More talk than action, and the numbers don’t add up. Are we surprised?
Texas health officials have delivered a proposal to the federal government that outlines their plans for transitioning the Women’s Health Program from a program primarily supported by federal funds to one that runs on state money. They want the federal government to keep paying for the Medicaid program through October “to ensure that current and future clients of the program have access to family planning services without disruption.”
The transition packet outlines the state’s plan to find new providers to participate in the program. As it stands, about half of the clients in the Women’s Health Program go to a Planned Parenthood clinic in Texas, and the network receives about 40 percent of the program’s reimbursement funding. Planned Parenthood has filed a federal lawsuit against the state, arguing they are being denied their constitutional right to participate in the program.
Under Perry’s directive, health officials say they are executing plans to operate the program without Medicaid funding and will rename it the Texas Women’s Health Program. They plan to house the program under the Department of State Health Services and to “transition the Medicaid program to a program funded exclusively with state general revenue.” Officials have not confirmed where that funding will come from, or whether it will be diverted from other sources. In response to an inquiry from Democratic lawmakers last month, HHSC Commissioner Tom Suehs hinted the state could free up state dollars to fund the Women’s Health Program by seeking federal block grants for other programs.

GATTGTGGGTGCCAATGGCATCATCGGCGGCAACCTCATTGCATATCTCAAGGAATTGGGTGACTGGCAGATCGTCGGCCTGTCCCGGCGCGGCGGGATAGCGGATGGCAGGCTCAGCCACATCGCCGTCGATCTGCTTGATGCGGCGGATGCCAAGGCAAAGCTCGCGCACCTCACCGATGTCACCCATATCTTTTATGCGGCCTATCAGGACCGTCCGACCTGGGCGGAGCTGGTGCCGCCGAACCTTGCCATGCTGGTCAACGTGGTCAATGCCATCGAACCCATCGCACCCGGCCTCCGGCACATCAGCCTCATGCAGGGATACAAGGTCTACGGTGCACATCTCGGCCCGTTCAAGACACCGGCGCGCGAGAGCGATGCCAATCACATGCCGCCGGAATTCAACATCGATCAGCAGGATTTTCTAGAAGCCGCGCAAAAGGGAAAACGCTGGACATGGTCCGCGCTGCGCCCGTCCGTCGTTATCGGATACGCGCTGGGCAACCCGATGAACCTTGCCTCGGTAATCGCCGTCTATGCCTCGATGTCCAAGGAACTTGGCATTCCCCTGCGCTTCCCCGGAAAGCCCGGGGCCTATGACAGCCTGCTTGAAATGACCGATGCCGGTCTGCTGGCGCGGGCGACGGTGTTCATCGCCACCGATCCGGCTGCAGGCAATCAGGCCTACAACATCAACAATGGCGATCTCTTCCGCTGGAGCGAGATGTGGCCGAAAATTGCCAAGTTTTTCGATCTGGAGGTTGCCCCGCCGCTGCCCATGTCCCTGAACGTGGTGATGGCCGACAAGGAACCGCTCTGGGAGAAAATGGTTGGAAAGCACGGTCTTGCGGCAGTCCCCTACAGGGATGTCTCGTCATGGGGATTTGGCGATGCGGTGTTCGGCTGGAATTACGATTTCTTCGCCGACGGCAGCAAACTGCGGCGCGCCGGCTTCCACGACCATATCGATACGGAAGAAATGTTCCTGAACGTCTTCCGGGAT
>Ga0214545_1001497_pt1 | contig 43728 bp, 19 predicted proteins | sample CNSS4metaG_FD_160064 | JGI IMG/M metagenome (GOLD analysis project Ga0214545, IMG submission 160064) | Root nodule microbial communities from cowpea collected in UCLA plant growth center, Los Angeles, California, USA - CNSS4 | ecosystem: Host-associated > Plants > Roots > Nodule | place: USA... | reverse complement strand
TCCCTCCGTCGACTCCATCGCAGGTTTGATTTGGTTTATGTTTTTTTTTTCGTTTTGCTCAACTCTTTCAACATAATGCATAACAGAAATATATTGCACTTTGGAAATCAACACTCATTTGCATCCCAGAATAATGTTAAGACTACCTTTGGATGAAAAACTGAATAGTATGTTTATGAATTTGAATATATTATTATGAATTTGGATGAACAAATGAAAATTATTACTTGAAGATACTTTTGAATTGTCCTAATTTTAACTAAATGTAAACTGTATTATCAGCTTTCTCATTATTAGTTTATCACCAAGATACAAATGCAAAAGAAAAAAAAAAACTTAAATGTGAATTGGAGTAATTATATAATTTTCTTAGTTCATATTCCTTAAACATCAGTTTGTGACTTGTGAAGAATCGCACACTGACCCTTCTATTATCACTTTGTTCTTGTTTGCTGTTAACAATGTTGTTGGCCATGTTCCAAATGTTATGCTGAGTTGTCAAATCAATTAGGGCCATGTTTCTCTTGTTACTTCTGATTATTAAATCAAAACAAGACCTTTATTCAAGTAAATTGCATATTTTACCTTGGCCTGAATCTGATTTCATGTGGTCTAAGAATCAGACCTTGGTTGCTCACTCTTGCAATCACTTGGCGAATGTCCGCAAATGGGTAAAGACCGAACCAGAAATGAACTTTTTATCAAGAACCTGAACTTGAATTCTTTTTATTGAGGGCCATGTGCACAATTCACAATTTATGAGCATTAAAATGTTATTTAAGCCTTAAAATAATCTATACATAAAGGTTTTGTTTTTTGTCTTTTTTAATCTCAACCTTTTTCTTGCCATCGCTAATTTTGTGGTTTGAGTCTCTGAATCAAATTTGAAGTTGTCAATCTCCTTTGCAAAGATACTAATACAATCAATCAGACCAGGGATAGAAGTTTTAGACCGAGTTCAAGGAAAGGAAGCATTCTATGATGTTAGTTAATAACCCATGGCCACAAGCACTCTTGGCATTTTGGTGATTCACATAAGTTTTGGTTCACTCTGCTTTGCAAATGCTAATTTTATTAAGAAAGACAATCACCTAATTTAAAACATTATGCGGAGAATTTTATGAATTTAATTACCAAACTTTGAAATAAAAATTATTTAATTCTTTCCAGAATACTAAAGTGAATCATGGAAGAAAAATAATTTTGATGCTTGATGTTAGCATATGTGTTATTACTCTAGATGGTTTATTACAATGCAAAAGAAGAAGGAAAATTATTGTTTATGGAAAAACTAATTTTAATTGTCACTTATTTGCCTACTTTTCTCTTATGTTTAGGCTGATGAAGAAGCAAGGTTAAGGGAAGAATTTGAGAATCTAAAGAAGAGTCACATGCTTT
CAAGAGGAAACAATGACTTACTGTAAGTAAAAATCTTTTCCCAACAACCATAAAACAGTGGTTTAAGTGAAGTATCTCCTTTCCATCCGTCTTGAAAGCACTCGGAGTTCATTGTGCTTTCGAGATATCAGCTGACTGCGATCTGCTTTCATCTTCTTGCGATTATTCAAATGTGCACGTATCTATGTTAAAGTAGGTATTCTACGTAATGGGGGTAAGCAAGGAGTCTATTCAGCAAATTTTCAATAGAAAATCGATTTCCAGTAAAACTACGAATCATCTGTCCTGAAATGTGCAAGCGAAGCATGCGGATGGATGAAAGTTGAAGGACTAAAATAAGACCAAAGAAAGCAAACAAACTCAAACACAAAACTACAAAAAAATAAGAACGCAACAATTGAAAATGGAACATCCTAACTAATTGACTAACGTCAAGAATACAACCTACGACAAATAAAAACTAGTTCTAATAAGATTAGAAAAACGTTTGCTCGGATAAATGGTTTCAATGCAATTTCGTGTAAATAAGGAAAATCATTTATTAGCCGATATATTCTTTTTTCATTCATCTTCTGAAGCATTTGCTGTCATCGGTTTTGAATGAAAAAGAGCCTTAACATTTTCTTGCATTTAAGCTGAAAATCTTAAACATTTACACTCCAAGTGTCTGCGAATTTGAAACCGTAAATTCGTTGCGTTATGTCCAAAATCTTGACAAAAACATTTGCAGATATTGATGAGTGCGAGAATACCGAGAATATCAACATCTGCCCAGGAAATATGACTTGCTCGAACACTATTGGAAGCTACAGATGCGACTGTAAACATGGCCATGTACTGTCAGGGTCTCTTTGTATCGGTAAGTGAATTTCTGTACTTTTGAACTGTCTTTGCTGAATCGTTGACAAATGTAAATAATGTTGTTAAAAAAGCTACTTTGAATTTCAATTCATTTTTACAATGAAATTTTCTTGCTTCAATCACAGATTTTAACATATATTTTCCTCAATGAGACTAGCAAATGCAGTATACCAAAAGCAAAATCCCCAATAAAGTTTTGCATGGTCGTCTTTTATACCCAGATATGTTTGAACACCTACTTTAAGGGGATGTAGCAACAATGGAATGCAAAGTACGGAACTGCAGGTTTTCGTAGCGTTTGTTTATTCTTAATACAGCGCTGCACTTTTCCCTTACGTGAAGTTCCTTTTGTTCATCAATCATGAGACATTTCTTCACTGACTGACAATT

In addition, the state plans to expand the program’s scope of reimbursements services to include paying for treatment of sexually transmitted diseases. The Medicaid Women’s Health Program was intended to provide early detection and diagnoses; women were referred to other medical providers for treatment of their health issues.
Though family-planning providers have expressed confusion and uncertainty over their futures, HHSC officials maintain there will be a “seamless transition for clients and providers.”
The state’s proposal outlines plans to conduct a campaign that will include more robust referral services and outreach via radio, mailings and brochures. The commission plans to expand its call center’s scope of services to help clients find providers.
Before you get impressed at the idea of Texas expanding services and outreach, remember two things. First, they have to find enough non-Planned Parenthood providers to make up for all of the clinics that will no longer be able to receive this funding. This Chron story gives the reasons why, but for the most part it’s that it’s not a moneymaker for providers. Second, just this Monday at his no-tax-a-palooza Rick Perry was calling Medicaid a “ticking time bomb” that threatens to wreck his state’s budget. You may recall that at Perry’s direction, the last Legislature underfunded Medicaid by nearly $5 billion, a hot check the next Lege will have to use the Rainy Day Fund to cover. Perry’s bright idea to solve the Medicaid crisis he talks about is by implementing block grants. Block grants work to control costs because once they run out, that’s it. Whatever your need is, this is how much you have to spend. You get to control costs because you get to decree what they are. Can anyone envision a scenario where that is consistent with expanding a health care program that must first work to bring in a passel of new providers to replace a well-established nonprofit? Me neither. Either this state-funded alternative to the WHP will be so penurious that no one will want to participate, or its costs will grow at least as rapidly as Medicaid, thus bringing that ticking time bomb closer to kaboom. Well done, Governor! This whole thing continues to be vaporware, and getting an extension on the deadline to have its ducks in a row is unlikely to help the state of Texas figure it out.